The New York, New Haven, & Hartford Railroad, which is commonly
referred to as simply the New Haven, is often not widely thought of for
operating streamliners. However, in the mid-1930s it did purchase a
novel articulated trainset that made headlines, was reasonably
successful, very fast, and quite reliable; the Comet. This
little train was the product of the Goodyear-Zeppelin Corporation, a
joint United States-German venture. Had the idea been planned just a few years later it almost assuredly would never have
happened given the conflict between the two nations that began in late
1941. Interestingly, the success of the train ultimately lead it to
being bumped from main line service. With the New Haven having money
difficulties at the time and the articulated trainset not setup to have
extra equipment added to it without greater expense it was eventually
scrapped in the early 1950s.
With the resounding successes of both the Burlington's Pioneer Zephyr and Union Pacific's M-10000
of 1934 the New Haven Railroad decided that it too would test the
streamliner waters and have its own trainset built. Unsure of who to
turn to the company eventually chose the Goodyear-Zeppelin Corporation.
While the name sounds strange, Goodyear-Zeppelin was looking to make a
splash in the railroad business after the airship industry took a major public relations hit with the crash of the U.S. Navy's Akron
in 1933. Despite the fact that the company had never built any type of
railroad equipment their first, and only, streamliner proved to be
quite successful and reliable.
The Comet would never have became a reality, however, if it were not for the federal government, which through the Public Works Administration floated the New Haven a loan to purchase the streamliner in 1934. By June, 1935 the train was ready for service and was an attractive design for a company that had never built such equipment before. Overall, the trainset was quite similar to the original Zephyr and M-10000; a three-car articulated trainset with a shovel nose very similar to the Zephyr. The train was much lighter than the its two more well known counterparts at just 126 tons. It employed just four trucks and was constructed of lightweight aluminum as the M-10000.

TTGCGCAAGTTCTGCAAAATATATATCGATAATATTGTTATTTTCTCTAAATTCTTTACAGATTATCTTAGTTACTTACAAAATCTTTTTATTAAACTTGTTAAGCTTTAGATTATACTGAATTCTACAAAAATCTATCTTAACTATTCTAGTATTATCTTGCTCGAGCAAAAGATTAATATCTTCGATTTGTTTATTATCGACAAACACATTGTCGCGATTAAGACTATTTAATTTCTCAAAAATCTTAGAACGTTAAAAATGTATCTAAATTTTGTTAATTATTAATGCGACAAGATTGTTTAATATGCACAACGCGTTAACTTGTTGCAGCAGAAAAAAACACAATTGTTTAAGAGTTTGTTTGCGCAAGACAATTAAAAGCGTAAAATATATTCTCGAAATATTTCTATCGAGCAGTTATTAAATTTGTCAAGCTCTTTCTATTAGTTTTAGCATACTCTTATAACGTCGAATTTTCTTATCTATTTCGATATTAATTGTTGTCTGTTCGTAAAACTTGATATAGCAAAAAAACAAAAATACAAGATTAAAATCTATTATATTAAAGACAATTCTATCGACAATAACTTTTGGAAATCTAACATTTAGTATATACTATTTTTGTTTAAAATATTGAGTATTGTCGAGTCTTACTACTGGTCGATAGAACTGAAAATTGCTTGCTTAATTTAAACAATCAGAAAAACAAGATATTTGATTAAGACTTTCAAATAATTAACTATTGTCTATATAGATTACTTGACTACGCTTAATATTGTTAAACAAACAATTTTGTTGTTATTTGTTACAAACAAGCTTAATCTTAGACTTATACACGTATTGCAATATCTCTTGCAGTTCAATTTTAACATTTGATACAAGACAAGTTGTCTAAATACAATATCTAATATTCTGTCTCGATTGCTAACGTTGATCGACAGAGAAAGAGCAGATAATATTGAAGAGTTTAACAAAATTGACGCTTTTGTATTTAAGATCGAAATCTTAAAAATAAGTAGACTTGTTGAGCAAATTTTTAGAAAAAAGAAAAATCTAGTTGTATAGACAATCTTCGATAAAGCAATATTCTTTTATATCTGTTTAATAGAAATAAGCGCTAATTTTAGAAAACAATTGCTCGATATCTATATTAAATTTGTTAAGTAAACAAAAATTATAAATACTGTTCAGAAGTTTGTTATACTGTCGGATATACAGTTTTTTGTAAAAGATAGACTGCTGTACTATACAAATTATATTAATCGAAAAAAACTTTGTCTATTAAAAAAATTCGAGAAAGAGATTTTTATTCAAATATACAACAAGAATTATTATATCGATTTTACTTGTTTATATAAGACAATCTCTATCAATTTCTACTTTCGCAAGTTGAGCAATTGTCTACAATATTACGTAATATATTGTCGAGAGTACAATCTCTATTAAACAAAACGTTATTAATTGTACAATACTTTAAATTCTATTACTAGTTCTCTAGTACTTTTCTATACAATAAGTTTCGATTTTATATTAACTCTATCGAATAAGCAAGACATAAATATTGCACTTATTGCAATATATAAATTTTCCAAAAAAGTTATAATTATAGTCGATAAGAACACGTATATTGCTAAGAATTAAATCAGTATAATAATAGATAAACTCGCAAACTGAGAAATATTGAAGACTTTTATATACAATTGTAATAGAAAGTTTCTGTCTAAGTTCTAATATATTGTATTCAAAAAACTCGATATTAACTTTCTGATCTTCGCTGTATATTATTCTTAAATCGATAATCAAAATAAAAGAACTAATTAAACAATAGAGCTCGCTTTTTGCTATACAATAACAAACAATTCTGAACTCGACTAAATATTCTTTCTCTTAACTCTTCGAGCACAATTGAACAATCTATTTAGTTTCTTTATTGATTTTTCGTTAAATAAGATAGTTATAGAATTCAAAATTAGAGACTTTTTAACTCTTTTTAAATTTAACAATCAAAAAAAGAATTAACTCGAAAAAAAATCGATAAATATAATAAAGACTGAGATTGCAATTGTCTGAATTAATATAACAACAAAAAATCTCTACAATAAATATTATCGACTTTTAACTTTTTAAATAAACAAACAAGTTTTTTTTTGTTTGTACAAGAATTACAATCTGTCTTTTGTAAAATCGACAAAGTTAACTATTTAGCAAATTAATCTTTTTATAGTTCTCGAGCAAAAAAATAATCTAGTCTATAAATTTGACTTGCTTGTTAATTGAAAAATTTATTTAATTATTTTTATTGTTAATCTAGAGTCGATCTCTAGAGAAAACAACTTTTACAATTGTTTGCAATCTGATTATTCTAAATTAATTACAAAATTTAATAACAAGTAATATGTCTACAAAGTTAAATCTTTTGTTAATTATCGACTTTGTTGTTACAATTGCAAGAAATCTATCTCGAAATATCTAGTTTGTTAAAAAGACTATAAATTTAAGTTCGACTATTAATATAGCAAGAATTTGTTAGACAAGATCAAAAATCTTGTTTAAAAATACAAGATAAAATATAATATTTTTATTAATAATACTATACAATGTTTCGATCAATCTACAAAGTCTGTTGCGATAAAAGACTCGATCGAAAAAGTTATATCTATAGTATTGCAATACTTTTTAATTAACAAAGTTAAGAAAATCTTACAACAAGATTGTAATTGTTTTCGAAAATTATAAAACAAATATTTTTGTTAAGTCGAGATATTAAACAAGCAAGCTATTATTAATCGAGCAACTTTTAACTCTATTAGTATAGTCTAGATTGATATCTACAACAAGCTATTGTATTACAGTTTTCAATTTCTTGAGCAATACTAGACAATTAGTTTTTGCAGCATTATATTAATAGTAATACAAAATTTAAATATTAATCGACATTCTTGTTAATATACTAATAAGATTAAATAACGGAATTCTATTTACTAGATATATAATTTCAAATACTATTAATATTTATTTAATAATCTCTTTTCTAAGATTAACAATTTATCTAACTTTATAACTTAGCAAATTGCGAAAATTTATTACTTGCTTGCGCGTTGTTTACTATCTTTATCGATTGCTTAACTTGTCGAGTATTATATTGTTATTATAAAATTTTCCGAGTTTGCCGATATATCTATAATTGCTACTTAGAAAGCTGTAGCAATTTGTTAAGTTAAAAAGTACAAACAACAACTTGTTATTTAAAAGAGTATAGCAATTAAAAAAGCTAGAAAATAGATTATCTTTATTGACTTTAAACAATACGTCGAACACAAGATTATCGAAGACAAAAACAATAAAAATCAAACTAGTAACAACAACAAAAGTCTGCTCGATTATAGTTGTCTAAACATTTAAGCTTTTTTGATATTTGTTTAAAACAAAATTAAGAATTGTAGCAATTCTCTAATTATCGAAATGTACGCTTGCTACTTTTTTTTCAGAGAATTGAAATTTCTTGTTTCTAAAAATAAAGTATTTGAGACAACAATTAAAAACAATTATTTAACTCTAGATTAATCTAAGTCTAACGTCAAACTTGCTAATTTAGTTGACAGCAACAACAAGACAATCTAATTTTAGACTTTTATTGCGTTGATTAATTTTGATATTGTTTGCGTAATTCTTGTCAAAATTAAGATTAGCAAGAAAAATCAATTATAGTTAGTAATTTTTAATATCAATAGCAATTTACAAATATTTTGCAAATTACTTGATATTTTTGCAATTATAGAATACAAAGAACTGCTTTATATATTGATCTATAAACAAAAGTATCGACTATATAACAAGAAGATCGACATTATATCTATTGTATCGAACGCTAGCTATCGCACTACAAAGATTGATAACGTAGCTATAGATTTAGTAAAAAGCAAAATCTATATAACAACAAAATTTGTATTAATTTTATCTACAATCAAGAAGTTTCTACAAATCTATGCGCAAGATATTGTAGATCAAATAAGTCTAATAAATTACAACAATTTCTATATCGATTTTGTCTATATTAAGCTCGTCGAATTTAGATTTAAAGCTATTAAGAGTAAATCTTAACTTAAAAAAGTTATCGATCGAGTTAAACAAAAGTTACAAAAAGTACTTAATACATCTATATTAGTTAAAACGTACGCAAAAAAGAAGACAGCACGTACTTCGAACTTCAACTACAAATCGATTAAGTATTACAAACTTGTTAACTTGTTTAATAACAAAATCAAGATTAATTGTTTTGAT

Goodyear-Zeppelin gave the train a flashy deep blue, silver,
and white livery which was suited to its top speed of 95 mph. For power
the train utilized a Westinghouse-built diesel engine in each power car located at each end of the train (this negated the need to turn the train, saving time among other things). Each prime mover was capable of producing 400 horsepower although only one was operating while the train was in service. When the Comet
entered service it operated along the New Haven's main line between
Providence and Boston, able to complete the 43-mile journey in just 45
minutes and its low profile and small size made it ideal for the
railroad's circuitous route.
Overall, the train could accommodate 160 passengers (rather surprising for such a small thing) and while it offered comforts like air-conditioning and indirect lighting no other on board amenities were available such as a parlor or diner (basically it was an all-coach affair). Still, the train was the first of its kind to operate in the Northeast and drew very large crowds. The New Haven spent a great deal of money promoting the train (such as ornate and colorful foldout pamphlets), mostly in the local region and not nationally as had the Burlington and Union Pacific done with their new streamliners. Unfortunately, the train became so successful that the NYNH&H was forced to pull the train from its original routing.
To make matters worse the railroad did not have any available funds to build or order any new trainsets (it would almost surely had done so if the company was not extremely strapped financially due to the ongoing depression). As it were, in 1943 the trainset was shifted to local service where it was not nearly as successful. By that point the Goodyear-Zeppelin Corporation had already been disbanded in 1941 due to the World War II conflict and in September, 1951 the New Haven finally pulled the Comet from service permanently. In those days the idea of preserving noted equipment for historical purposes was hardly an afterthought and the New Haven quickly scrapped the trainset after its retirement. For more reading about the trainset please click here.
If you might be interested in a book covering the history of New Haven's streamlined trains then you might be interested in New Haven Railroad's Streamline Passenger Fleet, 1934-1953 by author Geoffrey H. Doughty. The title does a superb job
covering the history of the railroad's early non-steam powered
passenger trains from the mid-1930s until the early 1950s and after
World War II. Overall, the book is 160 pages in length and produced by
TLC Publishing. If you're interested in perhaps purchasing the book
please visit the link below which will take you to ordering information